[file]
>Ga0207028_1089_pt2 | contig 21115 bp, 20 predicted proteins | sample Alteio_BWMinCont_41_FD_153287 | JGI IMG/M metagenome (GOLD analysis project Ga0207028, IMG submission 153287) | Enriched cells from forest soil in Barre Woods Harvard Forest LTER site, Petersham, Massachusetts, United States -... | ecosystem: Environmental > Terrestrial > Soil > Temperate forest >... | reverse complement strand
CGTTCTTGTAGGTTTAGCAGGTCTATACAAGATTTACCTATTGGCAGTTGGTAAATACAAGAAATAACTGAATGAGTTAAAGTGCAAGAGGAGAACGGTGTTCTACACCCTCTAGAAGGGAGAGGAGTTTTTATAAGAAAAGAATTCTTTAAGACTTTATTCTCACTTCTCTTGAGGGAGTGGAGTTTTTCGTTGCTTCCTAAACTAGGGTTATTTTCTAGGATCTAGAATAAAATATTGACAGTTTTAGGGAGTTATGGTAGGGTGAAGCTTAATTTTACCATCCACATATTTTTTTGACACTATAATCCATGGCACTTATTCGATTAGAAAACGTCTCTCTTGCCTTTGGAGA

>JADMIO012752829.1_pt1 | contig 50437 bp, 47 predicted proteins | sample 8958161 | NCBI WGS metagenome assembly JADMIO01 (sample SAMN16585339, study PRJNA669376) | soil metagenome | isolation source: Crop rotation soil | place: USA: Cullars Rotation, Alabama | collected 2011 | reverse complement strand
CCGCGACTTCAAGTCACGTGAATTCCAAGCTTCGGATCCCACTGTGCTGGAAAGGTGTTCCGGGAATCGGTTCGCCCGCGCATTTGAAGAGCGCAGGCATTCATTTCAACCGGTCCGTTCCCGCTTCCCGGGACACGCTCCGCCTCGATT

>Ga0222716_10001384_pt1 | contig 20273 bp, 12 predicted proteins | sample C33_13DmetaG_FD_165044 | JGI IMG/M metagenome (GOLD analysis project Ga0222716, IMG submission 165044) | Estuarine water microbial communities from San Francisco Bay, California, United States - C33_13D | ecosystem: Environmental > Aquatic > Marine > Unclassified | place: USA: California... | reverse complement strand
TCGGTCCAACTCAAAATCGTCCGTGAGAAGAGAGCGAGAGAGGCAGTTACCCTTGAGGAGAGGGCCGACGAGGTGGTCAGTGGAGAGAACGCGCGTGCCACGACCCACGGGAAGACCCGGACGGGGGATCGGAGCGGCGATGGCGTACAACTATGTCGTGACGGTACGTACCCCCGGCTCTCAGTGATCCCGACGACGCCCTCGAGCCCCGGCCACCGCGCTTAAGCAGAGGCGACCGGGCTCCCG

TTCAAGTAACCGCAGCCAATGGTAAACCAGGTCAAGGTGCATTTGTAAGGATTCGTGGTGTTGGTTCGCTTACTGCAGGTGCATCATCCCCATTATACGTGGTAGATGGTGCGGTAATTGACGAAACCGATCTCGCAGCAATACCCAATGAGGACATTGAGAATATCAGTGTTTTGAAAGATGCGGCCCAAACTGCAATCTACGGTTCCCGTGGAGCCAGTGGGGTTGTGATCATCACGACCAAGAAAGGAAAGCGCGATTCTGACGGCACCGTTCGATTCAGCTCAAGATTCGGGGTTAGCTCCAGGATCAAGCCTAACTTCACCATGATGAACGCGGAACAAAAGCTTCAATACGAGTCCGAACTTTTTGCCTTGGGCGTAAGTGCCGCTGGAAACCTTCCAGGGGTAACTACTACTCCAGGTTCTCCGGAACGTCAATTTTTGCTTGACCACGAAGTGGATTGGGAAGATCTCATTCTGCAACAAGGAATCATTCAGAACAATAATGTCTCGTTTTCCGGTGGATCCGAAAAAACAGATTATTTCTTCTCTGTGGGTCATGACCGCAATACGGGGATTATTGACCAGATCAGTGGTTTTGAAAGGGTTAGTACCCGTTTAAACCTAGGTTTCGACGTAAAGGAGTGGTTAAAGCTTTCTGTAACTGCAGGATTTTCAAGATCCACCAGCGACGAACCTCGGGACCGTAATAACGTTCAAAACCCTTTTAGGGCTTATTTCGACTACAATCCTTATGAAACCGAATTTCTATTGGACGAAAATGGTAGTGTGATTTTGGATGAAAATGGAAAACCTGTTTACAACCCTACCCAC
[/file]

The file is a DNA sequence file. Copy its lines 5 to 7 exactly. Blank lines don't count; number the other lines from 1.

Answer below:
>Ga0222716_10001384_pt1 | contig 20273 bp, 12 predicted proteins | sample C33_13DmetaG_FD_165044 | JGI IMG/M metagenome (GOLD analysis project Ga0222716, IMG submission 165044) | Estuarine water microbial communities from San Francisco Bay, California, United States - C33_13D | ecosystem: Environmental > Aquatic > Marine > Unclassified | place: USA: California... | reverse complement strand
TCGGTCCAACTCAAAATCGTCCGTGAGAAGAGAGCGAGAGAGGCAGTTACCCTTGAGGAGAGGGCCGACGAGGTGGTCAGTGGAGAGAACGCGCGTGCCACGACCCACGGGAAGACCCGGACGGGGGATCGGAGCGGCGATGGCGTACAACTATGTCGTGACGGTACGTACCCCCGGCTCTCAGTGATCCCGACGACGCCCTCGAGCCCCGGCCACCGCGCTTAAGCAGAGGCGACCGGGCTCCCG

TTCAAGTAACCGCAGCCAATGGTAAACCAGGTCAAGGTGCATTTGTAAGGATTCGTGGTGTTGGTTCGCTTACTGCAGGTGCATCATCCCCATTATACGTGGTAGATGGTGCGGTAATTGACGAAACCGATCTCGCAGCAATACCCAATGAGGACATTGAGAATATCAGTGTTTTGAAAGATGCGGCCCAAACTGCAATCTACGGTTCCCGTGGAGCCAGTGGGGTTGTGATCATCACGACCAAGAAAGGAAAGCGCGATTCTGACGGCACCGTTCGATTCAGCTCAAGATTCGGGGTTAGCTCCAGGATCAAGCCTAACTTCACCATGATGAACGCGGAACAAAAGCTTCAATACGAGTCCGAACTTTTTGCCTTGGGCGTAAGTGCCGCTGGAAACCTTCCAGGGGTAACTACTACTCCAGGTTCTCCGGAACGTCAATTTTTGCTTGACCACGAAGTGGATTGGGAAGATCTCATTCTGCAACAAGGAATCATTCAGAACAATAATGTCTCGTTTTCCGGTGGATCCGAAAAAACAGATTATTTCTTCTCTGTGGGTCATGACCGCAATACGGGGATTATTGACCAGATCAGTGGTTTTGAAAGGGTTAGTACCCGTTTAAACCTAGGTTTCGACGTAAAGGAGTGGTTAAAGCTTTCTGTAACTGCAGGATTTTCAAGATCCACCAGCGACGAACCTCGGGACCGTAATAACGTTCAAAACCCTTTTAGGGCTTATTTCGACTACAATCCTTATGAAACCGAATTTCTATTGGACGAAAATGGTAGTGTGATTTTGGATGAAAATGGAAAACCTGTTTACAACCCTACCCAC